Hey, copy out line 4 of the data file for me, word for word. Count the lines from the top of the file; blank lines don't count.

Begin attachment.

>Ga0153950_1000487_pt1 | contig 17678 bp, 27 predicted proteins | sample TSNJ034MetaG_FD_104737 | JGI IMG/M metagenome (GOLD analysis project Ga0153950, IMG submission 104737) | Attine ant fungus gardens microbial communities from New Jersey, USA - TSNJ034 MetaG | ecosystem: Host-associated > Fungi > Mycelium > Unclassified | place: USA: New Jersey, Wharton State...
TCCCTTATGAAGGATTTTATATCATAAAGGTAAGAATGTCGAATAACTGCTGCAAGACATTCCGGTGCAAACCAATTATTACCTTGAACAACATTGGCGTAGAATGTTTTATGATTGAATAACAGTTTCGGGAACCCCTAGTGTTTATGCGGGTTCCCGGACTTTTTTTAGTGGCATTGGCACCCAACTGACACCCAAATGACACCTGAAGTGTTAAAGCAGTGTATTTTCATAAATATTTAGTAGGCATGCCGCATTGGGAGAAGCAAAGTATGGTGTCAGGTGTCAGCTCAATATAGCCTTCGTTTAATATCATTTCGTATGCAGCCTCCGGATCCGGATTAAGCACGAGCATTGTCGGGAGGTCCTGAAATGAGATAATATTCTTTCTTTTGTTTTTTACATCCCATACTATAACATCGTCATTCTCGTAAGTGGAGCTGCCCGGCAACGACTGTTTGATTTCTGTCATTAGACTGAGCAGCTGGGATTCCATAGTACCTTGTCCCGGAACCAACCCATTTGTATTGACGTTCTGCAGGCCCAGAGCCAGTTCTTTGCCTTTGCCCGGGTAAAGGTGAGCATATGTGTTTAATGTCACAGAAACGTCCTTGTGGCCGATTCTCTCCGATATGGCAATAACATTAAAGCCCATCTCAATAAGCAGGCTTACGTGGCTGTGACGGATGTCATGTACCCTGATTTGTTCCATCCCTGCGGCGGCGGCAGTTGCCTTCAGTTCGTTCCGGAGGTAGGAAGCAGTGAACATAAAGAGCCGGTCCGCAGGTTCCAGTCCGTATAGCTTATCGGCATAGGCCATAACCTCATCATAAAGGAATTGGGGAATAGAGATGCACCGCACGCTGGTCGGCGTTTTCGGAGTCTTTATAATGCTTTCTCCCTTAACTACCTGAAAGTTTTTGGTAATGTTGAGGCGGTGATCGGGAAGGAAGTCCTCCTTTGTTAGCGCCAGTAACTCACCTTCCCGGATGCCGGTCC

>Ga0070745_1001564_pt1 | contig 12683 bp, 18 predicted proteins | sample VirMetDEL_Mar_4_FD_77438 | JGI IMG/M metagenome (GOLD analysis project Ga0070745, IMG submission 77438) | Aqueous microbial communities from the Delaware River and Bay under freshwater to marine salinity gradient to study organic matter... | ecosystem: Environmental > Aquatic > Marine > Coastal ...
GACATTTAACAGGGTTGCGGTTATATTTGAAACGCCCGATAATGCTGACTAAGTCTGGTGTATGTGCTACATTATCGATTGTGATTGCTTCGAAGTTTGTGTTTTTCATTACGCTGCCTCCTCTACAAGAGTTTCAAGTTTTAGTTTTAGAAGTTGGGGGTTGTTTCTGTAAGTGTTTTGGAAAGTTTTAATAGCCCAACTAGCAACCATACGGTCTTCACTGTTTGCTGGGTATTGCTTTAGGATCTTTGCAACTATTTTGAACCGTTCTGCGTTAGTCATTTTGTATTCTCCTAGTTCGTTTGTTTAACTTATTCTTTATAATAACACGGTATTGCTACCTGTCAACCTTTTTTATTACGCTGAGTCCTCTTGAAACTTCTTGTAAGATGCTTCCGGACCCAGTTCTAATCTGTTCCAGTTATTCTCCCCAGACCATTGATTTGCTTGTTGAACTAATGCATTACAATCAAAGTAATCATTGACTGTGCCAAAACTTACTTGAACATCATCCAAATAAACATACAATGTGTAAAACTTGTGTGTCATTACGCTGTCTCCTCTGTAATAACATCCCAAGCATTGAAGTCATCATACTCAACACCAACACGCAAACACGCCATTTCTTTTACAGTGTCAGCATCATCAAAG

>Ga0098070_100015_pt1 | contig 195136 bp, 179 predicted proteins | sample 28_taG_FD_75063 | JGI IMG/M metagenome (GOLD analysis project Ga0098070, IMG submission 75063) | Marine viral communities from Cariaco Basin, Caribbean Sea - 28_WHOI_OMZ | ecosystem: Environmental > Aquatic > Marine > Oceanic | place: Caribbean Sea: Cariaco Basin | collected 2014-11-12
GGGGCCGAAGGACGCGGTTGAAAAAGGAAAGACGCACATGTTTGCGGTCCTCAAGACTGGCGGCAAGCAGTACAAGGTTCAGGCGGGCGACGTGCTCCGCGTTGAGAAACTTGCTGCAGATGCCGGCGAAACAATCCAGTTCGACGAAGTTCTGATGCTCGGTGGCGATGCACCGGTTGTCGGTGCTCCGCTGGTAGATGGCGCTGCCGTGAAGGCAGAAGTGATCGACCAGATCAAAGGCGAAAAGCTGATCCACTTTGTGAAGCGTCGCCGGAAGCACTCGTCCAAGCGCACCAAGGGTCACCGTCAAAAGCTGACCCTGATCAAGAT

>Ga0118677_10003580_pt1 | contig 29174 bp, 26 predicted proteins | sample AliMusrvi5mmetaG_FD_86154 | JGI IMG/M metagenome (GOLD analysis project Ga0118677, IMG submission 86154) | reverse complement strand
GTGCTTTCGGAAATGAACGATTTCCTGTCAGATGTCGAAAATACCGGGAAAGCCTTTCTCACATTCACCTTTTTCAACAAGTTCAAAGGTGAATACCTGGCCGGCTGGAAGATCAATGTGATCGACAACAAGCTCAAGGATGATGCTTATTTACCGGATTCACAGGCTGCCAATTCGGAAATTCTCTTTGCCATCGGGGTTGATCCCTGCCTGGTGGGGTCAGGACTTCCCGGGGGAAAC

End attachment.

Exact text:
GACATTTAACAGGGTTGCGGTTATATTTGAAACGCCCGATAATGCTGACTAAGTCTGGTGTATGTGCTACATTATCGATTGTGATTGCTTCGAAGTTTGTGTTTTTCATTACGCTGCCTCCTCTACAAGAGTTTCAAGTTTTAGTTTTAGAAGTTGGGGGTTGTTTCTGTAAGTGTTTTGGAAAGTTTTAATAGCCCAACTAGCAACCATACGGTCTTCACTGTTTGCTGGGTATTGCTTTAGGATCTTTGCAACTATTTTGAACCGTTCTGCGTTAGTCATTTTGTATTCTCCTAGTTCGTTTGTTTAACTTATTCTTTATAATAACACGGTATTGCTACCTGTCAACCTTTTTTATTACGCTGAGTCCTCTTGAAACTTCTTGTAAGATGCTTCCGGACCCAGTTCTAATCTGTTCCAGTTATTCTCCCCAGACCATTGATTTGCTTGTTGAACTAATGCATTACAATCAAAGTAATCATTGACTGTGCCAAAACTTACTTGAACATCATCCAAATAAACATACAATGTGTAAAACTTGTGTGTCATTACGCTGTCTCCTCTGTAATAACATCCCAAGCATTGAAGTCATCATACTCAACACCAACACGCAAACACGCCATTTCTTTTACAGTGTCAGCATCATCAAAG